The patient recovered well with good urine output post-surgery. On repeat Doppler US, there was a normalised parenchymal blood flow in the transplanted kidney (Figure 6). However, the kidney graft function had continuously worsened over the next few days with a peak Cr level of 744 µmol/L on day 6 post surgery. Fortunately, the Cr level started to improve over the next few weeks. It was at 209 µmol/L one month post-surgery and slowly recovered to a baseline of 120 µmol/L. The kidney graft function was stable over the 3 years follow up.
Percutaneous renal biopsy has been increasingly used as a protocol biopsy after kidney transplantation. It is also commonly performed to diagnose the underlying pathology when the renal function deteriorates. However, it is associated with some potential complications such as haematuria, urinary tract obstruction by clots, formation of pseudoaneurysm and/or arteriovenous fistula and peri-graft or subcapsular haematoma. The incidence of the complications ranged from 0.7% to 30% , whereas the major complication requiring interventional procedure was about 1% .
The Page kidney phenomenon was first described by Dr. Page in an experimental model in 1939 . In the experiment, cellophane was wrapped around a native kidney leading to the constriction in renal parenchyma and hypertension . In the context of kidney transplantation, Page kidney phenomenon can occur spontaneously after kidney transplantation [8,9], after percutaneous kidney graft biopsy [5,10-12], or after trauma to the allograft . It can also occur in a native kidney . There is a paucity of reports describing subcapsular haematoma following kidney graft biopsy [5,8,10-12]. It has the same effect as demonstrated in the Page kidney experiment. The haematoma compresses on the renal parenchyma as a tamponade effect and thus reduces the kidney perfusion. Wanic-Kossowska et al . reported 3 cases of Page kidney phenomenon in consecutive 800 renal biopsies; two of cases developed subcapsular haematoma and one developed a huge peri-kidney haematoma. In addition, Chung et al . reported 4 cases of Page kidney phenomenon in 518 renal transplant biopsies. The page kidney phenomenon may develop almost immediately after percutaneous renal biopsy. However, it could have delay presentation sometimes such as 10 days following biopsy , as in our case 1.
Given the rarity of page kidney phenomenon, its diagnosis can be easily missed. In our opinion, an acute pain over the graft with reduction in urine output is an alert for suspicion of Page kidney phenomenon after percutaneous biopsy. Urgent investigation should be performed with Doppler US of the kidney graft and blood test for Cr level. It was also suggested that elevation in blood pressure is the hallmark of presentation due to the activation of renin-angiotensin system [12,16,17]. In our experience, Doppler US is a useful modality for prompt diagnosis in the setting of percutaneous kidney graft biopsy. The absence or reversal of diastolic blood flow with elevated resistance index is a specific feature of Page kidney phenomenon although differential diagnoses also include acute tubular necrosis, acute rejection and renal vein thrombosis . Repeat imaging is not of extra diagnostic value, as the time to surgical exploration is critical. The haemoglobin drop may not be very obvious as a small amount of haematoma can have a significant tamponade effect to kidney graft perfusion. Therefore, in our opinion, prompt surgical evacuation of the hematoma is fundamental in the setting of kidney transplant. Any delay of diagnosis and surgical intervention may result in kidney graft loss as in our case 1. This is because the renal graft capsule is usually thickened and lack of elasticity to allow expansion of haemotoma. As a result, the kidney graft perfusion is compromised. It was understood that the treatment options for page kidney phenomenon include conservative observation allowing the haematoma to be absorbed; interventional drainage and surgical intervention if it occurred in the native kidney. However, in the setting of renal transplantation, open surgical exploration and evacuation of the haematoma is preferred as percutaneous drainage may not resolve the tamponade effect completely, resulting in the recurrence of Page kidney phenomenon [18,19].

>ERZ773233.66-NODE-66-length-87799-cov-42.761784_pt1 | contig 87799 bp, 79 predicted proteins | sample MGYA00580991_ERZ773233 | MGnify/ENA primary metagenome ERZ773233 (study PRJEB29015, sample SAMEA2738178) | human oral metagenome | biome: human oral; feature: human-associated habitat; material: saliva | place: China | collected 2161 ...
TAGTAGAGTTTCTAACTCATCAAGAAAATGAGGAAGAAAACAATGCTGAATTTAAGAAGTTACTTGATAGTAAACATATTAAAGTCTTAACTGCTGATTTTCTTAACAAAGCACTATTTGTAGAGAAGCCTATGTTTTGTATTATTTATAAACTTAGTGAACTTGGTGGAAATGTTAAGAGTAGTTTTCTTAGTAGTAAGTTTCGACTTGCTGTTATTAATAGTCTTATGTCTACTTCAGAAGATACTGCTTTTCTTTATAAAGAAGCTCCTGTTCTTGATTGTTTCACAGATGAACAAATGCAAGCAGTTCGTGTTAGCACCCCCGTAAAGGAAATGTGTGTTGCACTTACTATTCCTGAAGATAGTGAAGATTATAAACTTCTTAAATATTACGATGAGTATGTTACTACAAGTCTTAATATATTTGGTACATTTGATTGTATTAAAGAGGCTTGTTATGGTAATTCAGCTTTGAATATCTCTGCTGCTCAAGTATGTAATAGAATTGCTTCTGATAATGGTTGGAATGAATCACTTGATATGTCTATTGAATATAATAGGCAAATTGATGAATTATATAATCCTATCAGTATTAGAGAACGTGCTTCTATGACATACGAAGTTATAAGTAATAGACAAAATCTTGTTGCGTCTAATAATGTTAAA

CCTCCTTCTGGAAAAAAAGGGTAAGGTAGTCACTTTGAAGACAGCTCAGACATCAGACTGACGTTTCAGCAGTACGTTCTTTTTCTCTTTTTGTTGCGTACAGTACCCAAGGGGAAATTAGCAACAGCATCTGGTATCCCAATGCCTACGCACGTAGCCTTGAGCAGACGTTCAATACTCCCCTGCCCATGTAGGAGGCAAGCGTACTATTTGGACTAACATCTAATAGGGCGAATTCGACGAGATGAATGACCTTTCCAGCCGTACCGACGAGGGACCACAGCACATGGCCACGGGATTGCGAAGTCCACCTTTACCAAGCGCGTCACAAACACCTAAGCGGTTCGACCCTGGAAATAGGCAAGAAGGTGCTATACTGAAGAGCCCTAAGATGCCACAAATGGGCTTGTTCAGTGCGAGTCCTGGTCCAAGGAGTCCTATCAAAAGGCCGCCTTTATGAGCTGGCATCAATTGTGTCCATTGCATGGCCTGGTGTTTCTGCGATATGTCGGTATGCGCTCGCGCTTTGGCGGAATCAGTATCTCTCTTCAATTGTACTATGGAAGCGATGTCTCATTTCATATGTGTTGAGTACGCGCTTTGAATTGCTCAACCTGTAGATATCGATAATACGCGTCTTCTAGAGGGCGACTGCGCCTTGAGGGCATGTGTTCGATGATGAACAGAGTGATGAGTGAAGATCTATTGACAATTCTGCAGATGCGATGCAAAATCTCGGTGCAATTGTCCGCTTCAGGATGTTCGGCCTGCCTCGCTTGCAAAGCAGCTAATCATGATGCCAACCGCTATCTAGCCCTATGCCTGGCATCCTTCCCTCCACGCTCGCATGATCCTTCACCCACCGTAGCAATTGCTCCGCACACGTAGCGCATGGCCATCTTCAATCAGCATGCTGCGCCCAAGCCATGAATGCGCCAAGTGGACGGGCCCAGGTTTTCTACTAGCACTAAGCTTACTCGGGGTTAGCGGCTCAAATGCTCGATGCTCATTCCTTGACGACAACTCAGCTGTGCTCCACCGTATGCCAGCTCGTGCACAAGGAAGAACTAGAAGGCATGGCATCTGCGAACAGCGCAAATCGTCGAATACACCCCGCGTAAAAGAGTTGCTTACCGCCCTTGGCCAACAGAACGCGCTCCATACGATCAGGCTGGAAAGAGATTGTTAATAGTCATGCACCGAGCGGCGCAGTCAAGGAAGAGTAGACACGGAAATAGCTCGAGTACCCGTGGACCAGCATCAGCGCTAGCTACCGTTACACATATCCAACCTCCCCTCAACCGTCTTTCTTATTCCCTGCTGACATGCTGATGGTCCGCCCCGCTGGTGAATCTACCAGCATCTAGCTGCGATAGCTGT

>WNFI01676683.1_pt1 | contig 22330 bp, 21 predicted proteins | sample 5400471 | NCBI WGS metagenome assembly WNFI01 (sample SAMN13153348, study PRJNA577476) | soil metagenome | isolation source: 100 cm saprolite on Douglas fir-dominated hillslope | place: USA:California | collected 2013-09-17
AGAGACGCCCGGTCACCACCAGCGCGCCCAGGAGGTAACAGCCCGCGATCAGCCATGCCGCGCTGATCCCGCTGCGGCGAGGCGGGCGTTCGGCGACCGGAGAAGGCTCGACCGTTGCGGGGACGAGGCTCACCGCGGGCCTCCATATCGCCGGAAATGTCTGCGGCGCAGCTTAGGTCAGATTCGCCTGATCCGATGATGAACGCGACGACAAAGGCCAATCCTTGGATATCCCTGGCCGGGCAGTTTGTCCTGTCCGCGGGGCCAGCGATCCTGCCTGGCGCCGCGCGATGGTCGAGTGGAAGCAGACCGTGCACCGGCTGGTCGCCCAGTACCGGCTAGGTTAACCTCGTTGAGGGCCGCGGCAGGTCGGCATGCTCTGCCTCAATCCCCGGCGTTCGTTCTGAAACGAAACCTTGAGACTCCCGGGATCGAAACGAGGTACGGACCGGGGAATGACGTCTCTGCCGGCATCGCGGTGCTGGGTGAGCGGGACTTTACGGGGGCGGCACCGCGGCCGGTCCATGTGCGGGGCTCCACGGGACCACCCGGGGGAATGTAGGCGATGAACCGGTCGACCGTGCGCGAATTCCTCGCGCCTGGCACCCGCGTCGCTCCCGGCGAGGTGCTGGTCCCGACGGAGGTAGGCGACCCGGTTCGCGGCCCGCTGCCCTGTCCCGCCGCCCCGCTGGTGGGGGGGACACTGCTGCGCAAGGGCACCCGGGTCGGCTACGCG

In conclusion, Page kidney phenomenon is a rare but serious complication after renal graft biopsy. It should be considered as medical emergency. The patient should be fully informed about the symptoms of Page kidney phenomenon when subject to percutaneous kidney graft biopsy. Doppler US is an acute useful modality for prompt diagnosis. The early recognition of Page kidney phenomenon and prompt surgical intervention is fundamental to prevent the graft loss.
Subscribe to our articles alerts and stay tuned.